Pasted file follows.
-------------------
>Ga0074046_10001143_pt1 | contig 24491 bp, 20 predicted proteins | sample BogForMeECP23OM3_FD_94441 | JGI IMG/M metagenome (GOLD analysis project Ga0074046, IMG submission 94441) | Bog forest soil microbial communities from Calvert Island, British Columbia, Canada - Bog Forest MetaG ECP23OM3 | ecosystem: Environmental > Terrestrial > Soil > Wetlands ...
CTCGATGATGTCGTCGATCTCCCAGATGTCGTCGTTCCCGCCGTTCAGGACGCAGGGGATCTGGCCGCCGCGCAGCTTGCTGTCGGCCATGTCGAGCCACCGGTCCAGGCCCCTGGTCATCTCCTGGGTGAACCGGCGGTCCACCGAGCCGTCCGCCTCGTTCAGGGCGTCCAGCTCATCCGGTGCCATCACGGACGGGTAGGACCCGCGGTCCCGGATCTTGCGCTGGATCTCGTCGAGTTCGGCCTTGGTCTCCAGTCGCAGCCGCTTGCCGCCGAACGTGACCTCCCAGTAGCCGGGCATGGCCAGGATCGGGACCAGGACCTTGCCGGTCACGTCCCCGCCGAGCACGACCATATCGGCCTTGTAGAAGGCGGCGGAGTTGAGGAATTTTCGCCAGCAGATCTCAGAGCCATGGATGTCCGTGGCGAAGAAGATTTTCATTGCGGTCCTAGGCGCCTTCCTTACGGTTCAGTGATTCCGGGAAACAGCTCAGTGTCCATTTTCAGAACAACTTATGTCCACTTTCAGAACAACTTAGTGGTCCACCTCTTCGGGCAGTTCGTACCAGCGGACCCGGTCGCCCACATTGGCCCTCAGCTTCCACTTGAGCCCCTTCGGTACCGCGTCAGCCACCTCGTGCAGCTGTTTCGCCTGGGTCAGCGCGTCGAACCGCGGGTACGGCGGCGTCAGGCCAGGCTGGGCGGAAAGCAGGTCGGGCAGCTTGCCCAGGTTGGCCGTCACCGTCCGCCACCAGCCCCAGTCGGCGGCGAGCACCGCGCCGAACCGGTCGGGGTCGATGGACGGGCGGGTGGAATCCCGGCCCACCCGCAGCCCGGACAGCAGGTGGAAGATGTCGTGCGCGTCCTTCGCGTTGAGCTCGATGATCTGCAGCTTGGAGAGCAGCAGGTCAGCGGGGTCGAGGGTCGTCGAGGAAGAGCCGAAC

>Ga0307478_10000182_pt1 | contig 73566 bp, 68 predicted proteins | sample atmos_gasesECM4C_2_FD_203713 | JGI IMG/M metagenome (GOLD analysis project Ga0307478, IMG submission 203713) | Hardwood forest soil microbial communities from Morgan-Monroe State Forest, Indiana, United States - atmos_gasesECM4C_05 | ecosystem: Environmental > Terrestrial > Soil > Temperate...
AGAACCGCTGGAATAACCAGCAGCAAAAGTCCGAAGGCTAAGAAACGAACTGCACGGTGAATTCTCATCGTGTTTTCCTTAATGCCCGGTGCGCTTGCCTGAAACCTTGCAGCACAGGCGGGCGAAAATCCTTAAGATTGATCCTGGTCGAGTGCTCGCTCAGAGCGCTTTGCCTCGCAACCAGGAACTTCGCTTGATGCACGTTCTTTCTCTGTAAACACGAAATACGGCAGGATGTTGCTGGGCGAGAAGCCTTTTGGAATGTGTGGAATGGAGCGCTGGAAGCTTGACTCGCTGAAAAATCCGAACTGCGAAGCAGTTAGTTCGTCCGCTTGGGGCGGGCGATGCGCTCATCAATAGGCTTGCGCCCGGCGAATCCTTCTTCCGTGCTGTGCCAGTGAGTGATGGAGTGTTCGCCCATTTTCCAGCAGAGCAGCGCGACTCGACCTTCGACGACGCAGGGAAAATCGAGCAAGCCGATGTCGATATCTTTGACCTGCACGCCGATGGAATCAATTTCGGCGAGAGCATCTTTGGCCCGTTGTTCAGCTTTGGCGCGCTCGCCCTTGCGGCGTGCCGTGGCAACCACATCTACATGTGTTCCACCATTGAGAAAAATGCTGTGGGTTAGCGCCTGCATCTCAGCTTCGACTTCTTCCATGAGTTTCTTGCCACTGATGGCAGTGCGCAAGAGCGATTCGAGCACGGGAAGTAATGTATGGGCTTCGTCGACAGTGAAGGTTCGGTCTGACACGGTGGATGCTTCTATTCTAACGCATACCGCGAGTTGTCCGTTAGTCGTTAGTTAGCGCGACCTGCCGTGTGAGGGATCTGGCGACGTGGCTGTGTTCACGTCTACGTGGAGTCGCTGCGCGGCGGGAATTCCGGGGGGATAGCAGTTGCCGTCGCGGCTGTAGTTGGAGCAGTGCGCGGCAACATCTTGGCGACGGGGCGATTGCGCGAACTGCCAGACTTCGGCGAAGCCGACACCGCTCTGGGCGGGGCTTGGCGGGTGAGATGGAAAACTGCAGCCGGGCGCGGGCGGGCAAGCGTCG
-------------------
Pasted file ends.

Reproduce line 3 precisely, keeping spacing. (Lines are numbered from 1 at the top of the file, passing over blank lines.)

>Ga0307478_10000182_pt1 | contig 73566 bp, 68 predicted proteins | sample atmos_gasesECM4C_2_FD_203713 | JGI IMG/M metagenome (GOLD analysis project Ga0307478, IMG submission 203713) | Hardwood forest soil microbial communities from Morgan-Monroe State Forest, Indiana, United States - atmos_gasesECM4C_05 | ecosystem: Environmental > Terrestrial > Soil > Temperate...